Green shipping edges closer with Tyne corridor plan

Low carbon fuels could transform a maritime route between Newcastle and Rotterdam, says Shipra Samanta.

Strengthening of climate ambitions by the International Maritime Organization earlier this year has led to enhanced interest in exploring a range of options to help the maritime ecosystem decarbonise.

One exciting option is that of ‘green shipping corridors’ – end-to-end maritime routes between ports with a vessel operating on a low-emission fuel, and refuelling using infrastructure in both ports.

At COP26 in Glasgow two years ago, the ‘Clydebank Declaration’ was signed by 26 nations who committed to establishing green shipping corridors. The aim: to have six in operation globally by the mid-2020s.

Connected Places Catapult has helped to develop the business case for one green corridor between the Port of Tyne and the Port of Rotterdam – using renewable e-methanol as the preferred choice of fuel – in a project known as the ‘Clean Tyne Shipping Corridor’.

It forms part of the Clean Maritime Demonstration Competition Round 2, funded by the Department for Transport and delivered in partnership with Innovate UK. We have been working with highly specialised teams from Newcastle University, Lloyd’s Register, Arup, EDF Energy R&D UK, Port of Tyne and the North East Local Enterprise Partnership.

I believe that green shipping corridors will help to accelerate the uptake of sustainable technologies in maritime such as low carbon fuels, and associated upgrades in port infrastructure.

Building the case for investment in the corridor

Our role in developing the Clean Tyne Shipping Corridor involved investigating the characteristics of e-methanol, the type of vessel which could operate on the route and the port infrastructure required.

This helped us to build a logic model identifying the immediate benefits of a green corridor, plus a validation of fuel demand, assessment of options of fuel supply and operational requirements.

We were also able to agree on medium term outcomes; including the identification of fuel transition pathways for the Port of Tyne and the region, and establishing an e-methanol supply chain.

Longer-term impacts were also identified, including building the case for large scale infrastructure projects, plus delivering wider economic and social benefits for the region promised with a green corridor.

We supported this strategic outline with a review of various Government policies and international projects, and interviews with stakeholders. This helped us to identify the barriers and enablers for a concept which could prove to be a catalyst for decarbonisation in shipping.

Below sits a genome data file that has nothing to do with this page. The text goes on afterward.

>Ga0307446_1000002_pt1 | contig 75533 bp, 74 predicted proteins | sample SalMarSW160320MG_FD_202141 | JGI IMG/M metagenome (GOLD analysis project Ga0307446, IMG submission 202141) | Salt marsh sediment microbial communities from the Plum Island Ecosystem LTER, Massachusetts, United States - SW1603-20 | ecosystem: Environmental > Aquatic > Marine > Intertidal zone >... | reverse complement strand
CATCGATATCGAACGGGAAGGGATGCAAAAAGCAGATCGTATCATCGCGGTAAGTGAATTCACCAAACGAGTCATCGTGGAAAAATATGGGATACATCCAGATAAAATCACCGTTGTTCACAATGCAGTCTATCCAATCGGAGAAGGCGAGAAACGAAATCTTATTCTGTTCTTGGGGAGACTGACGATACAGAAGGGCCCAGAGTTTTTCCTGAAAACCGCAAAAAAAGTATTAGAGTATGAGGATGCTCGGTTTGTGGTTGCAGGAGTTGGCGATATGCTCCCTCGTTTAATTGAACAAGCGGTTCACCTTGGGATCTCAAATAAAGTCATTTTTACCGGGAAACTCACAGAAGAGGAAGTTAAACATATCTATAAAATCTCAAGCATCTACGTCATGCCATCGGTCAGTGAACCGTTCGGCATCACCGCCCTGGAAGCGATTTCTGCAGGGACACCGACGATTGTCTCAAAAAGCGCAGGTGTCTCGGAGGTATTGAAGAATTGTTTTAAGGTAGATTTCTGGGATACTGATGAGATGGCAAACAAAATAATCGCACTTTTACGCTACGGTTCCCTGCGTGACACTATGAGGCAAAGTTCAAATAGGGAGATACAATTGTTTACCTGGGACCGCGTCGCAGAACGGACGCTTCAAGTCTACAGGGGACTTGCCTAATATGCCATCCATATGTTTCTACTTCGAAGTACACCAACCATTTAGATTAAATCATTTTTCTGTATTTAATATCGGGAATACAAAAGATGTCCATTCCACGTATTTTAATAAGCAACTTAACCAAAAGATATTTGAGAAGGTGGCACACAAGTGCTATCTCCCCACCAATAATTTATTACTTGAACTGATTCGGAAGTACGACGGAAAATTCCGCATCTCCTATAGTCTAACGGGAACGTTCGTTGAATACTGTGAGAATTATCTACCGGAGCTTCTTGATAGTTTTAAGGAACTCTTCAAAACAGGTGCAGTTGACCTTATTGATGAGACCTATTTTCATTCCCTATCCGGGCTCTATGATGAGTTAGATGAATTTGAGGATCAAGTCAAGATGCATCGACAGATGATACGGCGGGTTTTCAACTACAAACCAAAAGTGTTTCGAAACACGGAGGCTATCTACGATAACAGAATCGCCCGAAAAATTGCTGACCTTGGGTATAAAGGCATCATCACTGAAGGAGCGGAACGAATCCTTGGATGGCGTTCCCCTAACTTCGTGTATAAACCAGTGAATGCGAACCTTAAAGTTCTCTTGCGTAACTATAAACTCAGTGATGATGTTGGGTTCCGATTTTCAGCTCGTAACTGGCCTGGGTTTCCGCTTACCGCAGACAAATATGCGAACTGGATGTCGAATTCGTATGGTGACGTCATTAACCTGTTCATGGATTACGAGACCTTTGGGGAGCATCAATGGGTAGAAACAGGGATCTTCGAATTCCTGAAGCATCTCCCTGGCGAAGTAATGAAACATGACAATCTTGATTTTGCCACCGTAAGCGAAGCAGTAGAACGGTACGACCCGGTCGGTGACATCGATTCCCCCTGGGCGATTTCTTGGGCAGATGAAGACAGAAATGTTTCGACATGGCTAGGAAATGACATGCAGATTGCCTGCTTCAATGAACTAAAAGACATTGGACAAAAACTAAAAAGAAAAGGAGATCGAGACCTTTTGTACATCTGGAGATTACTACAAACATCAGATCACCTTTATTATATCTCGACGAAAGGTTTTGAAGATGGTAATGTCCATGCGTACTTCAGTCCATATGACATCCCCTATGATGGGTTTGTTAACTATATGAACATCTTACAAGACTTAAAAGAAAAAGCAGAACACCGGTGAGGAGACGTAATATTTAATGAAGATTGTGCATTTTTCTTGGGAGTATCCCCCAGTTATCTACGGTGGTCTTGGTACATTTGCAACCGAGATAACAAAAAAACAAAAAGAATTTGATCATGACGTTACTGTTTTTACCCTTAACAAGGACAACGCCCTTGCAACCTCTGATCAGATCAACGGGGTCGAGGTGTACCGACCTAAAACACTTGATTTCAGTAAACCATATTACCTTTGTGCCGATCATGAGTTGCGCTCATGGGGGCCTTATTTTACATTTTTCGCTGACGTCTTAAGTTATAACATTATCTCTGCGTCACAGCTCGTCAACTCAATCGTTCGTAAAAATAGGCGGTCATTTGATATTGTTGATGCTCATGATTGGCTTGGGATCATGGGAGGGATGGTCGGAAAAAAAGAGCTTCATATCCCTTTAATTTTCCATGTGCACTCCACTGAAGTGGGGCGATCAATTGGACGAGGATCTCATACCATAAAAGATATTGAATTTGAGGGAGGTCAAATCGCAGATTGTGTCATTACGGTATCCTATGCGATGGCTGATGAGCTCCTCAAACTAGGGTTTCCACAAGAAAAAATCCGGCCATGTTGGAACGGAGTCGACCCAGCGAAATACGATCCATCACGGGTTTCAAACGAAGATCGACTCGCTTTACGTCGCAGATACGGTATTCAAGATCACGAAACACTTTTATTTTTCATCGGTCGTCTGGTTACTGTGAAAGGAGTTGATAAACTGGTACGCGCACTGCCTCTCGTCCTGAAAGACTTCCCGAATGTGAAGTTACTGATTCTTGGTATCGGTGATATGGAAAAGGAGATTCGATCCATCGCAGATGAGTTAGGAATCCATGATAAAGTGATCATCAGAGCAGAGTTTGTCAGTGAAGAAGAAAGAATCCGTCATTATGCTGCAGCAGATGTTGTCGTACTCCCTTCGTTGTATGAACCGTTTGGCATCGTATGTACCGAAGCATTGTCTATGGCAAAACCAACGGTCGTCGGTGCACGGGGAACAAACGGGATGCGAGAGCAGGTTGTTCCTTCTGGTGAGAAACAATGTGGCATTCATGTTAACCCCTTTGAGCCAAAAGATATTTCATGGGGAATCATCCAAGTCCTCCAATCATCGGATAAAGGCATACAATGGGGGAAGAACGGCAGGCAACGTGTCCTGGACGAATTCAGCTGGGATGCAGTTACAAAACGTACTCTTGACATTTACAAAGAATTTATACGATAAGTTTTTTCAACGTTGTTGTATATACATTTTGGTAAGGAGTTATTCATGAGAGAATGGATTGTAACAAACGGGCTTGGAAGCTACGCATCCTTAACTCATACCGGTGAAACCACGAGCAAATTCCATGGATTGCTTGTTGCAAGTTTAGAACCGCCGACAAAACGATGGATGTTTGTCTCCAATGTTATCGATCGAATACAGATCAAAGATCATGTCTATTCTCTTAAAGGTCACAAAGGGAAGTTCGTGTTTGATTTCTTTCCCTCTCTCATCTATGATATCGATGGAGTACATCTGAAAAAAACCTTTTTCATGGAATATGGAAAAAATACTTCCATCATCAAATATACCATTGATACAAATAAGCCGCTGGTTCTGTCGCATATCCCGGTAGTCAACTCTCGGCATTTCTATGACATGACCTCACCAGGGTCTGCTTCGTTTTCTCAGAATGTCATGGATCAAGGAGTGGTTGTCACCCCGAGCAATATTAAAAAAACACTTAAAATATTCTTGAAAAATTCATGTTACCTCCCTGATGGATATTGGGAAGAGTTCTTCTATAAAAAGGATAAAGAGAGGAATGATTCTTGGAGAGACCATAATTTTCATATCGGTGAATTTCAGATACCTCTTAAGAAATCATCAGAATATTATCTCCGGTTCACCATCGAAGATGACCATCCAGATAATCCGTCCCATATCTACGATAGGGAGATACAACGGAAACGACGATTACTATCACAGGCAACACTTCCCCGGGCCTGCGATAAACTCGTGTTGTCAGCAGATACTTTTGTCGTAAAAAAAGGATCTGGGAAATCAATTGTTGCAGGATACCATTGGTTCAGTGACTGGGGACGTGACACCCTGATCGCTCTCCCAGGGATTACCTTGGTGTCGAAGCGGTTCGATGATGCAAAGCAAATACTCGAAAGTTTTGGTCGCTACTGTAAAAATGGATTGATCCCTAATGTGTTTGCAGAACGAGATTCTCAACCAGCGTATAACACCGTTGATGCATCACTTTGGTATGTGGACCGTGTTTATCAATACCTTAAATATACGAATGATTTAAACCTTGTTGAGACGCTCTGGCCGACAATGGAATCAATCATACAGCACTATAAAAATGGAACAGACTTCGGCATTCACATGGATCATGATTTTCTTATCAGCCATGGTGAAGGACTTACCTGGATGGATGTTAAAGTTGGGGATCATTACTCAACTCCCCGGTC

Calculating the cost of e-methanol vessel ownership

In addition to this strategic benefit assessment, we also looked at the cost differentials of conventional vessels (operating on Marine Gas Oil) along the corridor compared to future vessels (powered with e-methanol) to prepare a total cost of ownership model.

We found that the costs for operating vessels on e-methanol are likely to increase by 50% to 60% depending upon the production source of the fuel. But this cost differential can reduce to 15 – 20% if a carbon tax of around $100/ tonne CO2 was considered for Marine Gas Oil vessels.

We also considered various other interventions such as varying the costs of methanol production, increasing the carbon tax in future and lowering port administrative charges for e-methanol vessels, to understand the impact that different costs can have on achieving the more sustainable ambition. This work was supported by an assessment we carried out of various funding models available in the maritime industry which could be used for funding green corridor projects.

What did we learn?

Our final assessment was that a business case for a green shipping corridor would benefit immensely from introducing a ‘multiport’ strategy considering future fuel pathways at a regional level to reduce investment risk for introducing bunkering infrastructure. In the case of the Port of Tyne, this should increase their readiness for supplying future fuels. It is also important to identify early and understand any skills gaps within the region.

It is crucial too to explore options to minimise the cost gap between more sustainable fuels and current fuels, actively investigate the feasibility of carbon taxing at an international level, and explore business models by engaging directly with stakeholders of the green corridor from the Port of Tyne.